Information sheets

Putting Your Film or Photo Online

This information sheet outlines the legal issues artists or arts organisations should consider when planning to put films and photos online.

In this information sheet:

This information sheet outlines the legal issues artists or arts organisations should consider when planning to put films and photos online.

When it comes to putting films and photos online, film makers and photographers have a range of options. Video and photo hosting sites including YouTube, Facebook, Vimeo and Flickr all make it easy for artists to upload their work and receive feedback from the site’s community as well as from the general public. Putting a film or photo online is a great way of attracting critical attention in the work.

There are, however, many legal issues which film makers and photographers must take into account before they decide to put their film or photo online. Many of these issues are outlined by the “Terms and Conditions” of the various hosting sites. What many photographers and filmmakers don’t appreciate is that those terms and conditions are usually part of a binding contract between the site operator and the person uploading the content. They can dramatically affect your rights in relation to issues such as copyright, licencing, and privacy. In addition, once your work is online, not only does it have a worldwide audience but the likelihood that someone somewhere in the world will reproduce or use it in a way that you don’t want also increases exponentially. You need to understand those risks.

Foreign jurisdictions 

It is important to note from the onset that many media hosting sites, particularly sites such as Facebook, Youtube, Flickr and Vimeo, are based overseas (often the United States) and are therefore subject to that country’s laws, not Australian law.

This information sheet gives an overview of the legal provisions governing such hosting sites, but is concerned primarily with advice under Australian law. For sites located outside of Australia, film makers and photographers may need to seek specialist legal advice to find out how the laws of those jurisdictions will affect their decision to put their work online – particularly where the artist is concerned about whether the content of their film or photo may be prohibited under a foreign law.

In addition, once uploaded to a hosting site, a film or photo can potentially be viewed by people from all over the world, beyond the jurisdiction of the hosting site. It may be that some film or photo content cannot lawfully be shown in other countries’ jurisdictions, and this may affect the capacity of the site to promote your work.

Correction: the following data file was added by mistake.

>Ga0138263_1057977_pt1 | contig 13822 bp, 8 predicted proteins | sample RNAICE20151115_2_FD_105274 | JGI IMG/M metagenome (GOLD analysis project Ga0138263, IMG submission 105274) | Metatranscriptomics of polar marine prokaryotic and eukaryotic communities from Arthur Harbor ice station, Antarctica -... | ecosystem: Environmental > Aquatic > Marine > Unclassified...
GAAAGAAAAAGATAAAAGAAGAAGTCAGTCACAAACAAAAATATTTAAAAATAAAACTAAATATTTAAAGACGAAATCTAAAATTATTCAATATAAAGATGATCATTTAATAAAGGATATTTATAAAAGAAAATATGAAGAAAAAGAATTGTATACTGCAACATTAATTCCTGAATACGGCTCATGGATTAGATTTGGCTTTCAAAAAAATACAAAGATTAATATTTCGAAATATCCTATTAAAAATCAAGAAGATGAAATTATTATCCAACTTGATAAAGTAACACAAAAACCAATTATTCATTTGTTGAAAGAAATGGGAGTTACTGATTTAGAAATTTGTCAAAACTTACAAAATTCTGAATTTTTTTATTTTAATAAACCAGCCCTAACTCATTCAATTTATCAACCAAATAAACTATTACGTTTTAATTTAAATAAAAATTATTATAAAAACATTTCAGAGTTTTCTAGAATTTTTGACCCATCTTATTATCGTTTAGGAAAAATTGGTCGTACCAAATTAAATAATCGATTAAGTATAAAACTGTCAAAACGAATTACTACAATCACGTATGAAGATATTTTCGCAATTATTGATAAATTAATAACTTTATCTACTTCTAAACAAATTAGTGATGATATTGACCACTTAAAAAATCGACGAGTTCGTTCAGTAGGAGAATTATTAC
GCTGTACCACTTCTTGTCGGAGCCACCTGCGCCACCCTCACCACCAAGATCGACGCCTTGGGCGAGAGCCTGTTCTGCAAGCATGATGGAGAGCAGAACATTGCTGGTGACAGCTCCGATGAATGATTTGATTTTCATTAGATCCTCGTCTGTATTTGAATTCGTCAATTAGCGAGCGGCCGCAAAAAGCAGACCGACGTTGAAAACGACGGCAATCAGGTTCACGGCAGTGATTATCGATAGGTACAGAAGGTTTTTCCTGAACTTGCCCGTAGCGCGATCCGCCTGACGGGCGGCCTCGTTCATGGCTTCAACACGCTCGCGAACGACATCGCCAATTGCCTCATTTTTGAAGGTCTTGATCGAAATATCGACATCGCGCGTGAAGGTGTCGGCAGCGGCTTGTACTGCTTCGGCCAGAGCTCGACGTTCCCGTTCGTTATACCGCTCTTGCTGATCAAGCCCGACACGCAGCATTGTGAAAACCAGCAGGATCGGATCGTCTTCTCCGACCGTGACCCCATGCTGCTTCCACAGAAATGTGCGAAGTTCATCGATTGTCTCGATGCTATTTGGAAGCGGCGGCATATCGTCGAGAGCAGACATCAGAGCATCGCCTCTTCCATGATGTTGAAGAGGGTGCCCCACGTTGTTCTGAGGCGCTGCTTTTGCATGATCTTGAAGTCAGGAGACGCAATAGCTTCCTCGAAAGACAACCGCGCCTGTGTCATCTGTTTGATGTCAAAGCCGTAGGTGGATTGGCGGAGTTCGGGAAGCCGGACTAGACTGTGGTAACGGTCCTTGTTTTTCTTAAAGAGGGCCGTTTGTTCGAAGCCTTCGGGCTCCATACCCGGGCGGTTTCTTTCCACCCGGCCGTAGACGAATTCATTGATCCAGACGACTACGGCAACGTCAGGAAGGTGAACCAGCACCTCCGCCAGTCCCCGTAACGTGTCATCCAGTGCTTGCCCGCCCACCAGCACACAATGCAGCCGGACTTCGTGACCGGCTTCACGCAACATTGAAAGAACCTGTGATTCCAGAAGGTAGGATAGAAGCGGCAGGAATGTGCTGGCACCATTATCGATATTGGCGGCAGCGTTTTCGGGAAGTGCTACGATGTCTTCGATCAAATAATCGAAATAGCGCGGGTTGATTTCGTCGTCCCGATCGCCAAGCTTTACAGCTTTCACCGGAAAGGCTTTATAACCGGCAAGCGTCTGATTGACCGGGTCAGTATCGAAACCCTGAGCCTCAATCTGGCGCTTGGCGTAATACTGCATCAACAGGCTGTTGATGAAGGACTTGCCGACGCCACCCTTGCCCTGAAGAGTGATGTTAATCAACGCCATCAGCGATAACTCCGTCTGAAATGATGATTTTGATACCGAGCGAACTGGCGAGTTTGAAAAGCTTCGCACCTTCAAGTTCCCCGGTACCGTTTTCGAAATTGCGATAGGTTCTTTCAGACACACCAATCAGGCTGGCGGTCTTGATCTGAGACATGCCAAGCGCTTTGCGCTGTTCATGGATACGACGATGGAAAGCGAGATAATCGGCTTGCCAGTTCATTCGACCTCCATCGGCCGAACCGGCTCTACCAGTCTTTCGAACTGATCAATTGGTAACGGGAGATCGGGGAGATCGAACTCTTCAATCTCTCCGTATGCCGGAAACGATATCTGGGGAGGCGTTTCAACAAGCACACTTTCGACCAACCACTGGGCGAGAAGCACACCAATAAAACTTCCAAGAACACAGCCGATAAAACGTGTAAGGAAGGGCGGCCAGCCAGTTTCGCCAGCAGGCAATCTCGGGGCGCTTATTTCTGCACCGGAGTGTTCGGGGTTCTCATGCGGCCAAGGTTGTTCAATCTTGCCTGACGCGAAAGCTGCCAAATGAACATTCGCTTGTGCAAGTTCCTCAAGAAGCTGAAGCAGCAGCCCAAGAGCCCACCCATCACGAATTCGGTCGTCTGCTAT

Terms and Conditions of hosting sites 

Video and photo hosting sites are owned and operated by private companies which, as mentioned above, are often located in foreign jurisdictions. In order to upload media to a hosting site, an artist will generally enter into a contract with the site by creating a user account and agreeing to the site’s Terms and Conditions (also called Terms of Use or User Agreement). These Terms and Conditions will set out the conditions under which the user can use the site.

Film makers and photographers should ensure they carefully read the Terms and Conditions of the hosting site. They should also be aware that the Terms and Conditions are subject to change and can be revised by the site’s operator without notice. The main legal requirements artists are likely to come across are summarised below. However, artists should also check the individual Terms and Conditions of the particular hosting site they wish to utilise, as different sites impose different provisions.



Video and photo hosting sites will usually require an artist to ensure his/her film or photo is their own work and not in breach of copyright. A breach of copyright will occur if the artist has copied the whole, or a substantial part of, another work (for example, another film, photo, television program, game play capture or sound recording) which is protected by copyright.

My film isn’t completely original. Does that matter?

Under Australian law, media artists will not breach copyright if the work they have copied is out of copyright or falls under one of the exceptions listed in the Copyright Act (Cth). For example, media artists will not be liable if their use of the copyrighted material can be characterised as ‘fair dealing.’ The fair dealing exceptions allow copyrighted works to be used in satire or parody, research or study and in criticism or review.

Media artists should, however, be aware that the exceptions to copyright infringement may be different under the laws of other countries. For example, many hosting sites are located in the U.S. Under U.S. law, the ‘fair use’ exception applies which, although similar in concept, operates differently to the ‘fair dealing’ provisions under Australian law. Content which might be considered ‘fair use’ in the U.S. might not be considered ‘fair dealing’ in Australia.

If material is identified as infringing copyright by the website or the copyright owner, it may well be deleted from the site without warning. Film makers should note that “mash up” films, which use a combination of pre-existing material with new or other pre-existing material, can be particularly problematic with respect to copyright. Again, the particular Terms and Conditions governing the site and the laws of the relevant jurisdiction should be referred to.

For more information, see Arts Law’s information sheet on Copyright, available for free online.

What if I don’t hold all of the rights to the film or photo?

Under Australian law, you must hold all copyright rights in a film or photo in order to publish it online. If not, you must obtain a Release or other written authority from the party or parties having copyright, granting you the right to publish the work online. This may include copyright in a soundtrack accompanying a film.

What is a Release?

A film maker or photographer may be required to obtain permission in the form of Releases or other written authority from other parties who have participated in the making of the film or photo before the work can be published online.